Is The Us Confronting Racism? That’s the title of an article I read today at Alternet.org. The piece is by Tammy Johnson, the Director of the Race and Public Policy Program (RAPP) of the Applied Research Center (ARC). In it, Ms. Johnson recounts the words of Doudou Diene, the United Nations special rapporteur on contemporary forms of racism, racial discrimination, xenophobia, and related intolerance. Mr. Diene points to the nomination of Barack Obama as the Democratic candidate for President as evidence that the US is confronting its issues with racism. I agree with Ms. Johnson’s point that in the face of this amazing occurance in our political landscape, “… there is little evidence of this transformation leading to better living conditions for communities of color.” She goes further to say, at the end of her piece, “Until we can raise the discussion to the level of dealing (with) systemic inequity, we are in great danger of navel gazing and getting nowhere fast.” I encourage you to read the entire piece.
Obama’s candidacy has engendered much discussion for being both a symbol of hope for people of color and a symbol of acceptance for mixed race families. Sure. We cannot, however, be content with the symbolism. There is much work to do in this country on the issue of racism. And I, as a white woman, don’t know the half of it, I’m sure. I know the racism I see when, in the comfort of the white community, folks let their guards down and say what they really think or let loose the joke they think is funny. I know the racism I see when other white folks assume that I am a member of that club whose other members ardently profess not to be racists, but who whisper, when the kids who threw the rocks that broke the gas station window are caught, “well, they were black,” as if to say, “well, duh.” I know intimately the endemic racism I have seen when a black family showed up at an all white church on Sunday morning for worship. Sure, the congregation made a nice show and claimed to be so happy that “that nice black family felt comfortable” in their church, but everyone knew the truth and “that nice black family” would soon get smart and stay away. Having President Obama in the White House won’t make those types of racism disappear anytime soon.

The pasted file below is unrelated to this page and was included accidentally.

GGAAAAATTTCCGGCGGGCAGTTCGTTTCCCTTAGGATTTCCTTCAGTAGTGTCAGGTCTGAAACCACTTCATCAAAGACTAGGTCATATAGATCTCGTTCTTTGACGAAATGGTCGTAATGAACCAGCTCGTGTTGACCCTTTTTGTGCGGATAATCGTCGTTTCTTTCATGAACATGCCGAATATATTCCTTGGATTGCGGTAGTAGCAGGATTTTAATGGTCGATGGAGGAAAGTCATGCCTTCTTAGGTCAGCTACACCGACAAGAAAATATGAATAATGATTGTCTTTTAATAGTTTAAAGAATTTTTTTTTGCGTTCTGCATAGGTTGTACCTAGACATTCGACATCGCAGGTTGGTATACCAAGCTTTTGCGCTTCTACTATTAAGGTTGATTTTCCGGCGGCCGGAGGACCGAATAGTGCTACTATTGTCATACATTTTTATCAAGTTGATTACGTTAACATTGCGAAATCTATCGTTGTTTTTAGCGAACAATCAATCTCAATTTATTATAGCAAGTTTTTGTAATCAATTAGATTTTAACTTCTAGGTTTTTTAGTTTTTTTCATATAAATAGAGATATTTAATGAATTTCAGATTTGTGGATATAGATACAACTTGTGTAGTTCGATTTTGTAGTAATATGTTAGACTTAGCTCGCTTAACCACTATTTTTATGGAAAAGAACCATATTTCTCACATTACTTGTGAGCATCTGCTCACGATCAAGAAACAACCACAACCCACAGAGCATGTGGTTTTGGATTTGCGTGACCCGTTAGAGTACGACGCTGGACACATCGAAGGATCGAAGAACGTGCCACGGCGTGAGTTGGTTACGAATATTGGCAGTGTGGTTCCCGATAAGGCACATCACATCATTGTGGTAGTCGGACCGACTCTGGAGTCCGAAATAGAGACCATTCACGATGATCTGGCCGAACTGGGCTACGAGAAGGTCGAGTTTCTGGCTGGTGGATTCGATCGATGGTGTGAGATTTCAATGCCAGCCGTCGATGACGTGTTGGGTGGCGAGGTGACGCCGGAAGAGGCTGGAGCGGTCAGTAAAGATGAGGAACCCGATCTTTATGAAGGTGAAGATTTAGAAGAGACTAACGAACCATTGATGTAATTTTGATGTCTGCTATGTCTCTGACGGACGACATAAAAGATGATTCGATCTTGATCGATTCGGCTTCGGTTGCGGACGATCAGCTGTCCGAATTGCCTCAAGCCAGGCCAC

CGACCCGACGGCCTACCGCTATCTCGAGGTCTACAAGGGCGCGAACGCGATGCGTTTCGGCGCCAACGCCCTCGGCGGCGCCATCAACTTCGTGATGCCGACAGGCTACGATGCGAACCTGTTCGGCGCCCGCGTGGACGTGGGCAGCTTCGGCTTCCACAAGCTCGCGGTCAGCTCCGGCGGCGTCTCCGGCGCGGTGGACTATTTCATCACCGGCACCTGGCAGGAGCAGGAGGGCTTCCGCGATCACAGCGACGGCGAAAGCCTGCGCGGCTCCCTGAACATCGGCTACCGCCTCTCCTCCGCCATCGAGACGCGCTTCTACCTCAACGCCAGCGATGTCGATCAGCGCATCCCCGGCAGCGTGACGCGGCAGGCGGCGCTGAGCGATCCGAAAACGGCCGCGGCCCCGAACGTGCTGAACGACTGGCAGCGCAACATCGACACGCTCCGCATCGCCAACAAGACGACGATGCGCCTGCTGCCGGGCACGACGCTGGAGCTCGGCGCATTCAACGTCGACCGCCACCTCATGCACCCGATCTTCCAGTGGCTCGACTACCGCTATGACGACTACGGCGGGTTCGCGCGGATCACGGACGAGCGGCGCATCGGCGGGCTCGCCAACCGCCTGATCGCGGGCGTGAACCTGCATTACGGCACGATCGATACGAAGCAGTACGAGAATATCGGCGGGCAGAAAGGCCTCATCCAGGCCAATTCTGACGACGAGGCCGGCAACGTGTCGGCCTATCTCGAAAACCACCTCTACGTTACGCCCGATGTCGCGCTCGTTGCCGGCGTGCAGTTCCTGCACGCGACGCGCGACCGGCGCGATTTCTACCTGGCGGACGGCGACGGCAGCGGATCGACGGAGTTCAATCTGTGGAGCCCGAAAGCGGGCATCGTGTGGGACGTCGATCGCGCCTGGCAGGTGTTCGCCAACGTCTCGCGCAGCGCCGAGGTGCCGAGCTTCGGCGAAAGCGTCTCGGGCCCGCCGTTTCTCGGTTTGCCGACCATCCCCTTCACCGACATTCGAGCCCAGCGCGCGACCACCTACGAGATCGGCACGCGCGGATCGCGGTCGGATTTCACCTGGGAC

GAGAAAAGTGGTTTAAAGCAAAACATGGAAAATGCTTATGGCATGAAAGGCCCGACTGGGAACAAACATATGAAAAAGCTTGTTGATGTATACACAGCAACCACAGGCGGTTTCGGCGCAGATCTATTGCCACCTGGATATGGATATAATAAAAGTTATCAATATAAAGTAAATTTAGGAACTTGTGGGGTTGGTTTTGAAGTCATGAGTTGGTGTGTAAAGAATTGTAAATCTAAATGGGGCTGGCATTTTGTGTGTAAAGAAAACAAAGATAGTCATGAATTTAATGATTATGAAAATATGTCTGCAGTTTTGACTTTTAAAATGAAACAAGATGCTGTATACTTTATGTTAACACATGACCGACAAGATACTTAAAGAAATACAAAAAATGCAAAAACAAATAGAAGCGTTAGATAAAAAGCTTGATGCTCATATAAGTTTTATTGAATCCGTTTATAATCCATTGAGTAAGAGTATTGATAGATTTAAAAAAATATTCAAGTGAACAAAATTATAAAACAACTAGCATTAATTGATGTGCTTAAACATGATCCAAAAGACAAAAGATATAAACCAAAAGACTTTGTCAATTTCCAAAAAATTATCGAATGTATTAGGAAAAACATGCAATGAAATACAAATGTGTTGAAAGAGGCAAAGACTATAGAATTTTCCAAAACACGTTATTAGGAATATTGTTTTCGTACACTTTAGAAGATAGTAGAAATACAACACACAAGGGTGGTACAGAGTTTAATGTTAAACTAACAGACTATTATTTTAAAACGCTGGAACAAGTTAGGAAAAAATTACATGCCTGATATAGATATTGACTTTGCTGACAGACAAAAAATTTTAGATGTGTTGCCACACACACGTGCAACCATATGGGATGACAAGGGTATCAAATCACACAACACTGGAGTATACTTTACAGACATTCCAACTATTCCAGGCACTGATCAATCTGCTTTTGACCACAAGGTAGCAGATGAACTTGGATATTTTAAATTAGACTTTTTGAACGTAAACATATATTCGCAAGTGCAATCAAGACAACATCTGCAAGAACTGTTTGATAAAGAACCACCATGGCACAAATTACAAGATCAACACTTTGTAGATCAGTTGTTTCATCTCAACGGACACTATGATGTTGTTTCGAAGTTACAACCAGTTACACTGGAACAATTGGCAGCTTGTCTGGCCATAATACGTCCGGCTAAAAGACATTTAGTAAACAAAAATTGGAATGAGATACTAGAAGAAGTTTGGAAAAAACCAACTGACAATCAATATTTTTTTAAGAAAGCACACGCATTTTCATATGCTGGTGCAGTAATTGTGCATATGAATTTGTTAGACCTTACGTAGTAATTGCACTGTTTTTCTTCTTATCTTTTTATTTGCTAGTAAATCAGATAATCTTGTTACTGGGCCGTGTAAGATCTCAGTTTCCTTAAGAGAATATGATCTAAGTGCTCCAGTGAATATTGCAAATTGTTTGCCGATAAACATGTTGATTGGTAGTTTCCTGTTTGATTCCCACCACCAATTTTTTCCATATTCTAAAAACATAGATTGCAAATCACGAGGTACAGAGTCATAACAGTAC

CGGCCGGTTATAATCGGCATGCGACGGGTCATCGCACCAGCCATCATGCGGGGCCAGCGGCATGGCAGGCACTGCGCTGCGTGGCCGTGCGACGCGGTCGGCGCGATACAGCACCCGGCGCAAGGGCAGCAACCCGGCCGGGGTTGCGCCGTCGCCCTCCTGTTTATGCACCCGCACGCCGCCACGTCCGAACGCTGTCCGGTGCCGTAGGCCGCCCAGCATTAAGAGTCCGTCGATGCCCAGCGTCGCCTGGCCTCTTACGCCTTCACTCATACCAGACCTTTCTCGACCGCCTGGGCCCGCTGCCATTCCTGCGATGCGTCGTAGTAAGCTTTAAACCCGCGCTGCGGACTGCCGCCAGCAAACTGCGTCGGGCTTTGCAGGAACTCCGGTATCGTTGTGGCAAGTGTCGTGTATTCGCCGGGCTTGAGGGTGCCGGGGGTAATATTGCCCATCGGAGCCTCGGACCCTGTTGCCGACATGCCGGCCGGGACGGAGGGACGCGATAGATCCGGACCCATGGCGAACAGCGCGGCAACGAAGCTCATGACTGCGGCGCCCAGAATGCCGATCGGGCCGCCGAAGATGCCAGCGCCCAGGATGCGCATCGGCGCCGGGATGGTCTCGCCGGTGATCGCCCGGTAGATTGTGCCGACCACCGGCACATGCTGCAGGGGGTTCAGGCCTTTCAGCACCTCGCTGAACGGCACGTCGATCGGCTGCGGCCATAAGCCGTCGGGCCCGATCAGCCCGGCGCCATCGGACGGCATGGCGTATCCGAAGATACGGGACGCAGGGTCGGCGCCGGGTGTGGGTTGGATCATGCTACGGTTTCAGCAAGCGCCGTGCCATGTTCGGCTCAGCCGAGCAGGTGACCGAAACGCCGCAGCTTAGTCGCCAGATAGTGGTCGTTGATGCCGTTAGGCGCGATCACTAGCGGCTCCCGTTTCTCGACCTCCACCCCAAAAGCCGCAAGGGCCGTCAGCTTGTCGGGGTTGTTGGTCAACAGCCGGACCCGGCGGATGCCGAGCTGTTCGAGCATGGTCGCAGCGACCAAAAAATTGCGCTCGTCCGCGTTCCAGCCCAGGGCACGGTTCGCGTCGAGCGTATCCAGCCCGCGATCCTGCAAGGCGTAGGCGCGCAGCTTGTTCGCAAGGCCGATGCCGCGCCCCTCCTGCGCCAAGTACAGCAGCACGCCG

I have a black friend (not African-American … “don’t hyphenate me, we’re all Americans”) who has two young sons. I hope that by the time they are my age and candidate Obama has, hopefully, become President Obama and his term(s) have come and gone, the kind of racism I see in the white community will have begun to fade. The reasons why one people teach their children to hate another people are, to my friend and me, bizarre, at best, and horrific, at worst. But if more people like us cement friendships and open honest dialogues on race, perhaps we can move out from there and forge more tolerant paths in our own communities. After all, Obama’s candidacy has never been about what he would do, but about what we can do together.